Use the cross db ownership chaining option to configure cross-database ownership chaining for an instance of Microsoft SQL Server.
This server option allows you to control cross-database ownership chaining at the database level or to allow cross-database ownership chaining for all databases:
When an object is accessed through a chain, SQL Server first compares the owner of the object to the owner of the calling object. This is the previous link in the chain. If both objects have the same owner, permissions on the referenced object are not evaluated.
Mary owns most of the underlying objects of the July 2003 view. Because Mary has the right to make objects that she owns accessible to any other user, SQL Server behaves as though whenever Mary grants access to the first view in a chain, she has made a conscious decision to share the views and table it references. In real life, this might not be a valid assumption. Production databases are far more complex than the one in the illustration, and the permissions that regulate access to them rarely map perfectly to the administrative structures of the organizations that use them.
SQL Server 2005 implemented the concept of a database object schema. A schema is a distinct namespace to facilitate the separation, management, and ownership of database objects. It removed the tight coupling of database objects and owners to improve the security administration of database objects. Database object schemas offer functionality to control and help secure application objects within a database environment not available in previous versions of SQL Server.
In releases prior to SQL Server 2005, database object owners and users were the same things. SQL Server 2005 introduced the concept of database schemas and the separation between database objects and ownership by users. An object owned by a database user is no longer tied to that user. The object now belongs to a schema – a container that can hold many database objects. The schema owner may own one or many schemas.
A schema is separate entity within the database. It is created by using the CREATE SCHEMA statement. A schema can be owned by a user, a role, or a group (for more information about possible schema owners, see the “Principals” section in this document). A user executing CREATE SCHEMA can be the owner of the schema or it can allocate another user as the schema owner (with appropriate IMPERSONATE permissions). A schema only has one owner, but a user can own many schemas. Schema ownership is transferrable.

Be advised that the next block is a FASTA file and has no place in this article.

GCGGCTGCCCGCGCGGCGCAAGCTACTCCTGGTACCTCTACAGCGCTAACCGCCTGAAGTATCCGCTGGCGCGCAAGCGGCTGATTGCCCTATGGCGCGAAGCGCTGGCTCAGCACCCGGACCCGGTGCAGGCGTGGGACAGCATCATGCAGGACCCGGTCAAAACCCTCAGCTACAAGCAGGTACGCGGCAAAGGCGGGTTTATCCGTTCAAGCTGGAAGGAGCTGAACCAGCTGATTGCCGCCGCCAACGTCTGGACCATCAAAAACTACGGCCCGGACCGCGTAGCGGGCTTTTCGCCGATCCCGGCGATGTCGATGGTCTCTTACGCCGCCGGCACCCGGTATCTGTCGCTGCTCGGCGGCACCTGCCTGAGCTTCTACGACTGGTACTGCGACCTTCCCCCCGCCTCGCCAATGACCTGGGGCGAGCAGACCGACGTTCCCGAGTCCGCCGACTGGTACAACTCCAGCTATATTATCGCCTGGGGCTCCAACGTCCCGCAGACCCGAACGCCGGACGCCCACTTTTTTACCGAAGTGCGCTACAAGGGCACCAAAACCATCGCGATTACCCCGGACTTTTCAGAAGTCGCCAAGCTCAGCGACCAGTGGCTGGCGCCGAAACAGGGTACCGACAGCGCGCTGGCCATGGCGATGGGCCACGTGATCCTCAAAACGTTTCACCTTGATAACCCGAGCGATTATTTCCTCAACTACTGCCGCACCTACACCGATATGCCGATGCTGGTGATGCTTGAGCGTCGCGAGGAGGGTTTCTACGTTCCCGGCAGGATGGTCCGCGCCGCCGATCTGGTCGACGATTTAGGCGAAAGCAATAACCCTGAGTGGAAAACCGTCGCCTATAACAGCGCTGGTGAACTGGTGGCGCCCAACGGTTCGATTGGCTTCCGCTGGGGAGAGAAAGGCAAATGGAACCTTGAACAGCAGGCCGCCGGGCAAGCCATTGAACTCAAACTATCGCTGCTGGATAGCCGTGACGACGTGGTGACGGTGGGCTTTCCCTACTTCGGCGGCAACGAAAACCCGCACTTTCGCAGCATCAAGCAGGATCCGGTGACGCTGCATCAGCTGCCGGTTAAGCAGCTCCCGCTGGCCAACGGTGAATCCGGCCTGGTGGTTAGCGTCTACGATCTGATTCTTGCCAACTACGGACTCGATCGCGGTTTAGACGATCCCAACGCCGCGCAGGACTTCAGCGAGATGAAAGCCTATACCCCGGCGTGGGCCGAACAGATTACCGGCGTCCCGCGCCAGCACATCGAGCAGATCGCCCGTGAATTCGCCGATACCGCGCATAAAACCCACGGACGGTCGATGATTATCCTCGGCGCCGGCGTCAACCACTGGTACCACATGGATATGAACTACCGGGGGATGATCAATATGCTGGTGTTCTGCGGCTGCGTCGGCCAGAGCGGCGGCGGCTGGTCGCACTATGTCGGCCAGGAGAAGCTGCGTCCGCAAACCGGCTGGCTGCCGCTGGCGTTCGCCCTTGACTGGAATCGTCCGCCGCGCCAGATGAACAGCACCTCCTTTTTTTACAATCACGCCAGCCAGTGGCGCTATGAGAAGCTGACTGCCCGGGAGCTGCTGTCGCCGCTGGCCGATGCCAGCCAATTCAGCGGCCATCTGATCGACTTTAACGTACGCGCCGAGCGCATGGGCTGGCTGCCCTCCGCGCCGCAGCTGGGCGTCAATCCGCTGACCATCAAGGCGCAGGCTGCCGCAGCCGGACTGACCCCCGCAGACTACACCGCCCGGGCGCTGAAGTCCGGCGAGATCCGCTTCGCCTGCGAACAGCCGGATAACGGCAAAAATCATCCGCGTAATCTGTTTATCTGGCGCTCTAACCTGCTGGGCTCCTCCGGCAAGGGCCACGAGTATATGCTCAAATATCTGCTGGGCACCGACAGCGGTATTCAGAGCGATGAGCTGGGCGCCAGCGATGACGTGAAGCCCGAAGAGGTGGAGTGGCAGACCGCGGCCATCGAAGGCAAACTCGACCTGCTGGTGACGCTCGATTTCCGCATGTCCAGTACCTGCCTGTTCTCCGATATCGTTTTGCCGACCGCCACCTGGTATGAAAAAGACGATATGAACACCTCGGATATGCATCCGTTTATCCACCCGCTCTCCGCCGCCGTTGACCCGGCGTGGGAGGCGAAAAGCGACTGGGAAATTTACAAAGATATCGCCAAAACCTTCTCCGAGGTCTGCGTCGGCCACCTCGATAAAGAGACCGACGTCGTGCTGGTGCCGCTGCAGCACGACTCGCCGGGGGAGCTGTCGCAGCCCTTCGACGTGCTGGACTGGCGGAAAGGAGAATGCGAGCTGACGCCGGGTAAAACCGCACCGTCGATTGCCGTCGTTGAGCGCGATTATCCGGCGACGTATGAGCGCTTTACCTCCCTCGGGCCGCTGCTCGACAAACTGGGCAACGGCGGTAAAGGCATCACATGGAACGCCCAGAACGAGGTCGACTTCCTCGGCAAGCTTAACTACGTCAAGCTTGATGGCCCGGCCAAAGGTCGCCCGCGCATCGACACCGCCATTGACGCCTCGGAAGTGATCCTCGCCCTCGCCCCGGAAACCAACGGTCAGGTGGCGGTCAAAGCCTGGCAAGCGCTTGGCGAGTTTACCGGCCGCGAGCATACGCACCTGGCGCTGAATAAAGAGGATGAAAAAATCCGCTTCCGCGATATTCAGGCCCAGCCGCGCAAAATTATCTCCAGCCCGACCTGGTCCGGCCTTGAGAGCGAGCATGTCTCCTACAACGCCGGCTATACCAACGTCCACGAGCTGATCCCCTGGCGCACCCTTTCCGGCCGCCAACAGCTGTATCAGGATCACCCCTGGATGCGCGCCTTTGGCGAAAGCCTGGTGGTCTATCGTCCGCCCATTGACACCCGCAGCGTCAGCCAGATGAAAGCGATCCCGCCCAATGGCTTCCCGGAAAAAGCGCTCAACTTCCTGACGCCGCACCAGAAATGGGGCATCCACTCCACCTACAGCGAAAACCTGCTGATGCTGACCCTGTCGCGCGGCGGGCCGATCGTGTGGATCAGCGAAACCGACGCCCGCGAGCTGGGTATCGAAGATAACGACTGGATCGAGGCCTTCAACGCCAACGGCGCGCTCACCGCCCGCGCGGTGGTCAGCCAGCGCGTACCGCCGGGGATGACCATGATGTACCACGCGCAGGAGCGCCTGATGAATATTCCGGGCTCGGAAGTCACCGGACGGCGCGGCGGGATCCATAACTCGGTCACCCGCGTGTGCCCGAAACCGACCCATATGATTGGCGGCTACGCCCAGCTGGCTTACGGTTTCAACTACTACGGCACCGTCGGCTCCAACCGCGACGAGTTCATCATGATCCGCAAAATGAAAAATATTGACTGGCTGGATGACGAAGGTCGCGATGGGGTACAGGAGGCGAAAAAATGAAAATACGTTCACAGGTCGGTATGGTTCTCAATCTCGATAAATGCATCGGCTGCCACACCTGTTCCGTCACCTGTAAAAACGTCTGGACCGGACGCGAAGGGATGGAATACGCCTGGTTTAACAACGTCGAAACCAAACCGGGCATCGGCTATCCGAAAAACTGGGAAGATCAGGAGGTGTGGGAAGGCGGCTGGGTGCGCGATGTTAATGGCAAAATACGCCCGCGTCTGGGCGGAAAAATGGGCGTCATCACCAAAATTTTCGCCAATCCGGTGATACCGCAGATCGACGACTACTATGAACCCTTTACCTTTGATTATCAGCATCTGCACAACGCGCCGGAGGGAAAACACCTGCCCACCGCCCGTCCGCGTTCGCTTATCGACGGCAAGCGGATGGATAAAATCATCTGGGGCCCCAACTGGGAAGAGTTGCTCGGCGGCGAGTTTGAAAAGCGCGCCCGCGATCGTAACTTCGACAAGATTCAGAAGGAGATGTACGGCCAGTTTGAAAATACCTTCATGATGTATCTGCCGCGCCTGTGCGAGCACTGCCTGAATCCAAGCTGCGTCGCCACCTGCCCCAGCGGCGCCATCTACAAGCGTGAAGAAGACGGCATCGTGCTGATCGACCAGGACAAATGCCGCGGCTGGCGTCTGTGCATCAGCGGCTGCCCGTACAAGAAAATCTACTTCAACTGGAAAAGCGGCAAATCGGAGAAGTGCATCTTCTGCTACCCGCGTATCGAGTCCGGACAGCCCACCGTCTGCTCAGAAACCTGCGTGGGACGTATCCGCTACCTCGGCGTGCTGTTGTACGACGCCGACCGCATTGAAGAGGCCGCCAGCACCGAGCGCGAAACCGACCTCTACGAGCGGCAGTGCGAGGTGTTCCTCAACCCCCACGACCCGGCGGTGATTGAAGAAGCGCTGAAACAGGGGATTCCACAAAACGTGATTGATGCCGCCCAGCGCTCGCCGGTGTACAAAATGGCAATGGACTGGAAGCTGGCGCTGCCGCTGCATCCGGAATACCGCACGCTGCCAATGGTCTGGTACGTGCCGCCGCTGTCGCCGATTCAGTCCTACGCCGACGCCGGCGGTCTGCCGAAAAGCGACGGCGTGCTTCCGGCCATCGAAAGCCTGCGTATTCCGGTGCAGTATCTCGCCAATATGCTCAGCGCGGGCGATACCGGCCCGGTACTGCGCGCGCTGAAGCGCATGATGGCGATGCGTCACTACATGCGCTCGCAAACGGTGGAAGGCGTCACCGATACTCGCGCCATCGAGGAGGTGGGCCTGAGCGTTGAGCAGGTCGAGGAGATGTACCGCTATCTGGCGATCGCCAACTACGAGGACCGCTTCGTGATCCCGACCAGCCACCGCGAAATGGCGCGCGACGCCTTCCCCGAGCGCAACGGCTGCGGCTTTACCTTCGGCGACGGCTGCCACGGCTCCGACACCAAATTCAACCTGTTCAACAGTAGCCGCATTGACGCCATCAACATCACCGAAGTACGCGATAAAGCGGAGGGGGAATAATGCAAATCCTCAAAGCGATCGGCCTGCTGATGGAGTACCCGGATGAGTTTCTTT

The default schema for a user can be defined by using the DEFAULT_SCHEMA option of CREATE USER or ALTER USER. If no default schema is defined for a user account, SQL Server will assume dbo is the default schema. It is important note that if the user is authenticated by SQL Server as a member of a group in the Windows operating system, no default schema will be associated with the user. If the user creates an object, a new schema will be created and named the same as the user, and the object will be associated with that user schema
When a schema is created, it is owned by a principal. A principal is any entity or object that has access to SQL Server resources. These are:
•Windows domain logins
•Windows local logins
•SQL Server logins
How Permissions Are Checked
A secured object has a four-part name (fully qualified name): server.database.schema.object. The object will also have permissions applied to it. Thus, the following checking is done on the object:
•Access is granted or denied directly on the object.
•Access is granted or denied on the schema containing the object.
•Access is granted or denied on the database containing the schema.
•Access is granted or denied on the server containing the database.
During the checks, DENY permissions are checked first and access is denied if it exists at any of the check levels above. Similarly, if no specific permission exists, access is denied.
Access is always granted to SA and to members of the sysadmin group.
When multiple objects are accessed sequentially, such as in a stored procedure or a view, that is known as chaining. Chaining allows the improvement in performance of checking object permissions. As a first step in the checking process, the object owner (schema) of the called object is compared to the owner of the calling object. If the owners are the same, the permissions of the called object are not checked. A chain of objects with the same owner is called an unbroken ownership chain.
In the scenario described above, views and stored procedures will normally access objects that are owned by different schemas. In this situation, the owner of the called object is compared with the owner of the calling object. If the owners are different, the full set of permissions is checked on the called object. This is referred to as a broken ownership chain.
The assessment process can be improved by using either the fully qualified name or the DEFAULT_SCHEMA option described earlier. By setting a value for DEFAULT_SCHEMA for the user, the server will check the DEFAULT_SCHEMA first, removing an unnecessary ownership checking process. This can improve performance considerably on heavily utilized systems.
For more information about the DEFAULT_SCHEMA and the performance considerations when not using fully qualified object names, see Upgrading to SQL Server 2005 and default schema setting.
When designing an application for SQL Server, you rarely want users to have full permissions to access the tables in the database. Many applications are designed to perform all database access through stored procedures, and it is through the stored procedures users can access and update data. The procedures perform validations of business rules to protect the integrity of the database.